Amy Helm on New Album, Recording at Levon’s Barn, and What May Be in Her Father’s Archives
When Amy Helm set out to record What the Flood Leaves Behind, her third solo album released in June, she found herself being called home. The singer, songwriter, and multi-instrumentalist cut her last LP, 2018’s brooding This Too Shall Light, in Los Angeles, and it was time to reconnect with her musical and familial roots. Helm rallied producer Josh Kaufman and a host of ace players to the other musical epicenter of Woodstock, New York: the rustic barn where her father, Levon Helm, hosted his legendary Midnight Rambles from 2004 until his death in 2012.
Helm has described the barn and the on-site Levon Helm Studios as a tuning fork for musicians, a magical conduit into the heart of creativity. Listening to What the Flood Leaves Behind, it’s easy to see what she means. It’s a living, breathing LP, shaped by rich acoustic chords, pulsing horns, immersive organ, and Helm’s elastic voice. Hiss Golden Messenger’s MC Taylor, Mary Gauthier, and Erin Rae all contribute to the songwriting, and Kaufman — the Bonny Light Horseman member who’s played on Taylor Swift’s recent folksy adventures — dials up the warm production. The album’s sense of optimism, even at its most tenuous, is unmistakable.
“When there’s so much joy going on, it’s creates an interesting space to get into the deeper, more vulnerable stuff,” says Helm, who probes her family history on the track “Cotton and the Cane.” We talked to Helm about the origin of the album title, her personal songwriting, and what might be coming from her father’s archives.
The title comes from a line you sing in the opening track, “Verse 23.” What is it about that lyric that shaped this album?
That line is defined by the line that follows it: “what the flood leaves behind/is what we’ve got to make.” I love the idea of being stripped to the most bare parts of ourselves: spiritually, emotionally, even financially. I like the idea of redefining ourselves over and over again and rising up from that, feeling stripped of what we knew.
There’s something liberating about starting fresh or, more specifically, being forced to start fresh?
Yes. Someone was talking to me in detail about St. Francis taking the vow of poverty, and they were kind of going into a deep dive on what the vow of poverty actually meant. I thought it was so interesting to think of a vow of poverty being what we focus on, what we’re given and what we can work with and can give to others. That’s kind of what it distills down to. I loved the idea of that.
You’ve talked about the idea of a reckoning between “the good, the bad, and everything in between” when discussing this album. Might the record be a commentary on what’s happening socially in the U.S. too?
Gosh, I have never thought about it like that. I think that we’re in a really passionate time of change, which is exciting. People are speaking, screaming, singing, yelling…asking to be seen and be respected and be treated with kindness and respect. That’s a really good thing. I also think that the idea of shaming as the great teacher has taken on quite a role in modern society. But the greatest change happens when we just forgive people and forgive our own ignorance. Once we put ourselves in a position where we can’t forgive someone else’s mistake, then it’s harder to look at our own.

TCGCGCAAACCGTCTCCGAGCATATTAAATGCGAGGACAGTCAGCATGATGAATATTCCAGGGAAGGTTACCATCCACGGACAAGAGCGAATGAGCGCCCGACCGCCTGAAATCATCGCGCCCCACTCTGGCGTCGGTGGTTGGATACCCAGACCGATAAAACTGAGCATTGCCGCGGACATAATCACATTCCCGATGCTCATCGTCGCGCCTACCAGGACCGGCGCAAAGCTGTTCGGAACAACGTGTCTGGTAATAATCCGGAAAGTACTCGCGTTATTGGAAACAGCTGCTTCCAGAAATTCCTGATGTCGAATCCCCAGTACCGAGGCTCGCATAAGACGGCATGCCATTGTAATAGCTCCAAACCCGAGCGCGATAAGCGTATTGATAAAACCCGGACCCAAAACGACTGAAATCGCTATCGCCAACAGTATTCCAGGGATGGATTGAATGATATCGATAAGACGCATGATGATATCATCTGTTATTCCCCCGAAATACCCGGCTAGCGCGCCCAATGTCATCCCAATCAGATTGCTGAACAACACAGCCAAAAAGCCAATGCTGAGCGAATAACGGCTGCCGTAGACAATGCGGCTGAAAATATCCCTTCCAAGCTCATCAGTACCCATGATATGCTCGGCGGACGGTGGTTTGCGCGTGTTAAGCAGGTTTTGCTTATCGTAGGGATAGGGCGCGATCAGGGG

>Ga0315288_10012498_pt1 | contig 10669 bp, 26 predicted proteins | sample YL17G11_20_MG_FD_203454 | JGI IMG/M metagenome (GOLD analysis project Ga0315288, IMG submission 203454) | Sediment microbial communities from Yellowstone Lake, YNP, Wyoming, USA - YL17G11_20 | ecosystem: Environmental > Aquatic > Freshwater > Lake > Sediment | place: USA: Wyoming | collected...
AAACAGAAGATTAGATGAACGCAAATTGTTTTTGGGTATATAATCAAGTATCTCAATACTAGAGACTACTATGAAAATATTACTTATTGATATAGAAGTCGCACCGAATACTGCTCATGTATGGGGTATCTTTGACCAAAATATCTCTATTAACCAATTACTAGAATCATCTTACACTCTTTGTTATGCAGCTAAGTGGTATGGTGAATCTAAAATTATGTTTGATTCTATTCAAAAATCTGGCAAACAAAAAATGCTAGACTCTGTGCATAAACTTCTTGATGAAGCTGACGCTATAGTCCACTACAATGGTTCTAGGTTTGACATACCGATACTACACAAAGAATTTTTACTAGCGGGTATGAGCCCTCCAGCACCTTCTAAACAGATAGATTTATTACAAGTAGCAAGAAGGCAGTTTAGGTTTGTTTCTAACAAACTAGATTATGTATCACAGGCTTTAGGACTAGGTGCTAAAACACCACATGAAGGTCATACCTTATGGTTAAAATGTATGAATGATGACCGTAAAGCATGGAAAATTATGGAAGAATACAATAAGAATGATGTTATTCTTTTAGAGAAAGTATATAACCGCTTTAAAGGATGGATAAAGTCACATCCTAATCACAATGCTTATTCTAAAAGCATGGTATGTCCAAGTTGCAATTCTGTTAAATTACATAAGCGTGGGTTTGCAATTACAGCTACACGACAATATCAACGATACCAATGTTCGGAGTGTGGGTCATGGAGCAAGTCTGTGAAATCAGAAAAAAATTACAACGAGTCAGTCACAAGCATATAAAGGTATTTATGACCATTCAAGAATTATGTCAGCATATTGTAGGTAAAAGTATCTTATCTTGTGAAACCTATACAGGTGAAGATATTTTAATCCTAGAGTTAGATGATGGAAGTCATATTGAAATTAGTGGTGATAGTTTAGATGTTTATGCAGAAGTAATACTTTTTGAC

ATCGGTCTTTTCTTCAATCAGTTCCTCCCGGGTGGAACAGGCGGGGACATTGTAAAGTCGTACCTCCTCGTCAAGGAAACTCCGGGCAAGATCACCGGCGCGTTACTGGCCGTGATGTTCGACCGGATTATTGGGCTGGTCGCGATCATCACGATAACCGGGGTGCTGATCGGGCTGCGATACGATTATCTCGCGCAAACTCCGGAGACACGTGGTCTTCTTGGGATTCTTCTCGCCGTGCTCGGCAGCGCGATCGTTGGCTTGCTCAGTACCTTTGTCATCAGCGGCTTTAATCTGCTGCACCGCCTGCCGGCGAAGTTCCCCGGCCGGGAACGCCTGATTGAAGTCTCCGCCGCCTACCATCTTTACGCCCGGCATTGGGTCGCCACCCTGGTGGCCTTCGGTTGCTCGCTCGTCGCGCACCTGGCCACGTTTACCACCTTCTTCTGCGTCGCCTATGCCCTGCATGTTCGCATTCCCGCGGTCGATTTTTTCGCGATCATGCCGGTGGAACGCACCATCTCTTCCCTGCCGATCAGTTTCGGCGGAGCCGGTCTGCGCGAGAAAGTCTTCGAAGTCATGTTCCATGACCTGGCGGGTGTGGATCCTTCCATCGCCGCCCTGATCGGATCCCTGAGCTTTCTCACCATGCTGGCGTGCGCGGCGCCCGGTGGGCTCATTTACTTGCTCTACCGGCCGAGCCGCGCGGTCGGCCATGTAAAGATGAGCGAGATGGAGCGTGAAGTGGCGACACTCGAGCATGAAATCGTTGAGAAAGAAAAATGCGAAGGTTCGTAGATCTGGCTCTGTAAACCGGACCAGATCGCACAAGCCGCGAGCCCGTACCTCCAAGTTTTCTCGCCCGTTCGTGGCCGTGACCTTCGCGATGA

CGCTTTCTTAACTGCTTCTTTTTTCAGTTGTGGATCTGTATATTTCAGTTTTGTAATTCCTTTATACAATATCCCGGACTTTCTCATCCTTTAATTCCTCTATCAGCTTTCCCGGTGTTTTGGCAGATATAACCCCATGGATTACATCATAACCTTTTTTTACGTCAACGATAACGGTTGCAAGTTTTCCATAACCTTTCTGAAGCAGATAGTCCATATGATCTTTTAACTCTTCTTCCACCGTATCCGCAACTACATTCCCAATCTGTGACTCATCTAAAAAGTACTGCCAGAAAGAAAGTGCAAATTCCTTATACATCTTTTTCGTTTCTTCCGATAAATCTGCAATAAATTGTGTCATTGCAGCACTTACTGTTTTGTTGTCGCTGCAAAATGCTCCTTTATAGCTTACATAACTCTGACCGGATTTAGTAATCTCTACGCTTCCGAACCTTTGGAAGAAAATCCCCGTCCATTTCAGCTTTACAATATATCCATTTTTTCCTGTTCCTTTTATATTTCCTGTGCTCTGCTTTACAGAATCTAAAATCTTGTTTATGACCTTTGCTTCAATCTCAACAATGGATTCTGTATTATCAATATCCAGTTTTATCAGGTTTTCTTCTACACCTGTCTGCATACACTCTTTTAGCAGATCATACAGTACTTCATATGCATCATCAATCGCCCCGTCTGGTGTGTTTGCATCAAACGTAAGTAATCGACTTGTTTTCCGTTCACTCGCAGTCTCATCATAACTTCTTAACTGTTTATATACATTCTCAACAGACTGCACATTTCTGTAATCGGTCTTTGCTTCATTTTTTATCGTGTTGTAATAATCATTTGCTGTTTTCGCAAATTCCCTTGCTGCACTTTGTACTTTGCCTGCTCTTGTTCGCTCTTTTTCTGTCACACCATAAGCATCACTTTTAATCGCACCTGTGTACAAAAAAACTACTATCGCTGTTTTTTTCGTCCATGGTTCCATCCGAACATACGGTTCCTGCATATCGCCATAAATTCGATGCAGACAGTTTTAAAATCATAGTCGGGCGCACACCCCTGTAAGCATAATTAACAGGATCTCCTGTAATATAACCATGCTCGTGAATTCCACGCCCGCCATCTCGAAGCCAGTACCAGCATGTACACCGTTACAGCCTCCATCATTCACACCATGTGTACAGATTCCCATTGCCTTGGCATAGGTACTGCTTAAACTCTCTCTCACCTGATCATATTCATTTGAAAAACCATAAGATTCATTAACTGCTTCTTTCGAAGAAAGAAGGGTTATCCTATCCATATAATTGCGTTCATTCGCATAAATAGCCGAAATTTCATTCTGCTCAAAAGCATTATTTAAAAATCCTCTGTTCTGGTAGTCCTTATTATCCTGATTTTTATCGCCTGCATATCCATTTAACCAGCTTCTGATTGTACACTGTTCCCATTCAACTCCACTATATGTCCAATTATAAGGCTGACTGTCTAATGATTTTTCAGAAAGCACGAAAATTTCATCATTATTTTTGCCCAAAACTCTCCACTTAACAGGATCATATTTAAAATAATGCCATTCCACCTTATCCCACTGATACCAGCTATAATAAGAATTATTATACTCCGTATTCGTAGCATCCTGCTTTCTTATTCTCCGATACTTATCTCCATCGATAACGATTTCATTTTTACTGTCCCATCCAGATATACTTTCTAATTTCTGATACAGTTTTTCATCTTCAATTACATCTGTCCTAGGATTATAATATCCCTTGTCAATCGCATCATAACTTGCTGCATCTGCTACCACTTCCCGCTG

The song “Cotton and the Cane” is starkly autobiographical. How do you prepare yourself to write so personally?
I have to give that credit to Mary Gauthier because I wrote the song with her and she is such a profound wordsmith. Mary and I intersect deeply on recovery and survival, growing up with addiction and stuff. So it was really getting real with her and talking about a lot of stuff that I hadn’t talked about outside of a small circle of close friends. Having that constant reckoning we were talking about prepares us too, whether we want to or not. We are given what we’re given and we walk through it.
What did recording at your father’s barn bring to the sessions?
It really brought more than I anticipated. It became very clear very early on that we were being held by something that was bigger than us. It was a bit like a spiritual frequency. There’s mojo, but there’s also acoustic design. He and Garth Hudson acoustically designed the room to have a very specific relationship of the bluestone and the wood. It was built with a really pure intention. Like, it was built by a drummer, you know? It wasn’t built to be anything but a great place by a musician for musicians and for music fans.
You oversee Levon’s archives. Is there anything previously unheard that might one day be released?
Yeah, there is. There’s a lot of cool stuff I have. We have every Ramble that was ever recorded. We also have some really cool song sketches that my dad did when he was trying to write some stuff. I have outtakes from Dirt Farmer and all those others. I have some great drum tracks of his and someday soon I will definitely put them together in some cool form and share them with his fans.
With so many artists involved, would you be able to release the Rambles?
Yeah, you just have to get permission, but I think that in most cases it’s probably doable. Wouldn’t that be a good box set? The Ramble Songbook is such a good songbook, because it’s Band stuff, but it’s also everything that branched off from The Band. It’s the Hawks. It’s Chuck Berry. It’s the blues.
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